Powerful Typhoon Man-yi hits central Japan

Hotel guests get a boat ride through a flooded street after the Katsura river was overflooded by torrential rains caused by a powerful typhoon in the country's popular tourist destination of Kyoto, western Japan, Monday, 16 September 2013 People in Kyoto were forced to ride boats to navigate flooded streets

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A powerful typhoon has made landfall in central Japan, flooding scores of houses and forcing hundreds of thousands of residents to evacuate.

Officials have asked at least 400,000 residents from four prefectures to leave their homes due to Typhoon Man-yi.

The typhoon was moving at a speed of up to 55km/ph (34 mph) by mid-day, local reports said.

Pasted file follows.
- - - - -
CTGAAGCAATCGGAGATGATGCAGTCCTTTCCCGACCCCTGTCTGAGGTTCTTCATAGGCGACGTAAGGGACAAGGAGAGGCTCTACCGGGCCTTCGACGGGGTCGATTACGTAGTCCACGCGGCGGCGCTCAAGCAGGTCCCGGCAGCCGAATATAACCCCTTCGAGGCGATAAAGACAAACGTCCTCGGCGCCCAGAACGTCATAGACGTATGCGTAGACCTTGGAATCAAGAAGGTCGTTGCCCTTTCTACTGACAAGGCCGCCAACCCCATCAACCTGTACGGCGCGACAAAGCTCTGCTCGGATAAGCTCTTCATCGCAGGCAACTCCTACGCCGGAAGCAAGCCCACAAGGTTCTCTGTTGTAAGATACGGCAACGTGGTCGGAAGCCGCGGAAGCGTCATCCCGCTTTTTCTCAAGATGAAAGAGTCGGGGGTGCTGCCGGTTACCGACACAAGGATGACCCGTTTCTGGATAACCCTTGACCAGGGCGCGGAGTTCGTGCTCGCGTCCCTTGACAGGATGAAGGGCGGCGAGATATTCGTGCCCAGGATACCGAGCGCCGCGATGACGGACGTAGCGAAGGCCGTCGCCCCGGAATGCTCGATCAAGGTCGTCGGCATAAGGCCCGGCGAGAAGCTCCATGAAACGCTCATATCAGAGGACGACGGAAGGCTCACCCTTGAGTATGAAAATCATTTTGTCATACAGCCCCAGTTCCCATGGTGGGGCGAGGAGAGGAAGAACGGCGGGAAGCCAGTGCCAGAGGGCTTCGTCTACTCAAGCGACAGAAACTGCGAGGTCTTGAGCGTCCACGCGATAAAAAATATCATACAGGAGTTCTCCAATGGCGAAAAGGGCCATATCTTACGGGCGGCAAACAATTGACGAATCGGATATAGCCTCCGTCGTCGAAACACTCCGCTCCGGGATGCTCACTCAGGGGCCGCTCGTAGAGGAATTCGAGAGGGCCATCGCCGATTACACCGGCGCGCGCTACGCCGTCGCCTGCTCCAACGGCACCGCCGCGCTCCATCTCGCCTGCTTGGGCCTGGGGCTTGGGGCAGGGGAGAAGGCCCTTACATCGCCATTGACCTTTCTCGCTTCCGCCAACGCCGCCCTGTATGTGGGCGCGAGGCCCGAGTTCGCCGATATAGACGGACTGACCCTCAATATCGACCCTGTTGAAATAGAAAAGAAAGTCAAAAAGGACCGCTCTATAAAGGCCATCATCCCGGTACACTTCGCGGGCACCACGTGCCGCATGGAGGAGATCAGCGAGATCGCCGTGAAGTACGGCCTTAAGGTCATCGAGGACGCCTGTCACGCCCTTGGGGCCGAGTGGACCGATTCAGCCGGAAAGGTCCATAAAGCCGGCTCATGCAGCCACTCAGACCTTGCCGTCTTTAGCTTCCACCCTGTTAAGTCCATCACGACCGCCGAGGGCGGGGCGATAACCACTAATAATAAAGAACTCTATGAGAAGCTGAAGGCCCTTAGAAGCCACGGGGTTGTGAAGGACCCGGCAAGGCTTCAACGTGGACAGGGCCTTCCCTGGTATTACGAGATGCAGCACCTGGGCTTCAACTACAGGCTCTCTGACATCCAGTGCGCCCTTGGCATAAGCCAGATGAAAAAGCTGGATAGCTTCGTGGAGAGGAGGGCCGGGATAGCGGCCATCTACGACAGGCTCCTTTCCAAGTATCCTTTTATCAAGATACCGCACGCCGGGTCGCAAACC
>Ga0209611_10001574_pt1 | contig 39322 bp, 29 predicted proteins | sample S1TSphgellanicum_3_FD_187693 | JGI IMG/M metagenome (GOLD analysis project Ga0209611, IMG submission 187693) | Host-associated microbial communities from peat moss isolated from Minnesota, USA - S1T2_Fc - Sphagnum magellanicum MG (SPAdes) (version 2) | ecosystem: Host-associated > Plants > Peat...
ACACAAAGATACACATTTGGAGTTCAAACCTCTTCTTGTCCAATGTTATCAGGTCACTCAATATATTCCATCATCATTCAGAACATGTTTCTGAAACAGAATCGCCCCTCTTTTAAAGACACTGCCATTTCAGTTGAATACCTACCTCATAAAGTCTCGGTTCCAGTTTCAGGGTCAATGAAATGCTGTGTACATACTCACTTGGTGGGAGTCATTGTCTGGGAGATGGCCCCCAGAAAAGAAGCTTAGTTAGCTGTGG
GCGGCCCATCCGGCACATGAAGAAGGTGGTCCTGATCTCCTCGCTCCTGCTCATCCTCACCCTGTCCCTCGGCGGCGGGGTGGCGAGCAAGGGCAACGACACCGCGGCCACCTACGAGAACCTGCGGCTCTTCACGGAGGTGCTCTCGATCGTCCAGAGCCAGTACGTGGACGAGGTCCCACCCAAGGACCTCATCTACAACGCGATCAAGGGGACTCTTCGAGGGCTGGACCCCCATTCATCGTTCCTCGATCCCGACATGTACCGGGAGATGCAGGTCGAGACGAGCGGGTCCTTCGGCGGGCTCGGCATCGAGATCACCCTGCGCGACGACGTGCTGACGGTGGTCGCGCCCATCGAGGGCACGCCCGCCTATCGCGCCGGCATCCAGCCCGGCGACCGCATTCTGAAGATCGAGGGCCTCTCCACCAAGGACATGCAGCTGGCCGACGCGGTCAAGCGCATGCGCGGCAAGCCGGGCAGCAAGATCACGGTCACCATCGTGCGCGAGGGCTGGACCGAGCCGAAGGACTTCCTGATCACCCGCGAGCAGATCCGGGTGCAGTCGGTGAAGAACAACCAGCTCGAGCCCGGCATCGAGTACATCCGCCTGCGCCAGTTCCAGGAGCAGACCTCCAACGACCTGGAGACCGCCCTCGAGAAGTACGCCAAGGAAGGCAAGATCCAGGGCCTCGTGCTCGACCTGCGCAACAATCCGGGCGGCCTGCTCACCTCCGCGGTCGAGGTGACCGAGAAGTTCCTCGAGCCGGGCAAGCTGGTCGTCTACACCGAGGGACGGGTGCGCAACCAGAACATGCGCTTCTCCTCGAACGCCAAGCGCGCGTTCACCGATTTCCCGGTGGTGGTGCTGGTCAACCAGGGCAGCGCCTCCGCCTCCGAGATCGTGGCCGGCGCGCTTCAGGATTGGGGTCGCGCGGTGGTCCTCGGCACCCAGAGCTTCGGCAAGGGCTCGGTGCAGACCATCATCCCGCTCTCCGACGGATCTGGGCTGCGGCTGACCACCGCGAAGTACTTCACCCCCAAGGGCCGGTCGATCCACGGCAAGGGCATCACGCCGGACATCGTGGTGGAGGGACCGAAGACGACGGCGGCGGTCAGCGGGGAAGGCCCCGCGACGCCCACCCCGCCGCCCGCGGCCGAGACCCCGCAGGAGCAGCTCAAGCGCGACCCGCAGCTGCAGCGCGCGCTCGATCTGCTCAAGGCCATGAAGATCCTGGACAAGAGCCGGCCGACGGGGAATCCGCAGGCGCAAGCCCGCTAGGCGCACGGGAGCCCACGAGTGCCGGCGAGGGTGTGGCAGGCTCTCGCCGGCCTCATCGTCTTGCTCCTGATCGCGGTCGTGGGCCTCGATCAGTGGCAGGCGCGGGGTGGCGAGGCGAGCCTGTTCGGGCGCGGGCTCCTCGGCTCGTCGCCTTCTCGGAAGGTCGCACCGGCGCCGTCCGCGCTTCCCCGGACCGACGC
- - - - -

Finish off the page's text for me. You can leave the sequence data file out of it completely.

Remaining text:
The heavy downpour caused disruption to flights and bullet train services.

The evacuation orders were issued to residents in Kyoto, Shiga, Hyogo and Mie prefectures, said Kyodo news agency.

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Overnight, Japan experienced "an unprecedented amount of rainfall" in Kyoto, Fukui and Shiga, according to the Japan Meteorological Agency.

As much as eight centimetres (three inches) per hour of rainfall was recorded, it added.

Photos in Kyoto, a popular tourist destination, showed people riding boats on flooded streets after the city's Katsura river flooded.

At least one person was reported dead, three people missing and hundreds of others injured due to the typhoon, public broadcaster NHK said.

The storm also knocked out power to thousands of homes, and airlines are considering the cancellation of more domestic flights, it added.

The eye of the storm was expected to pass near the capital, Tokyo, by mid-day, reports say.

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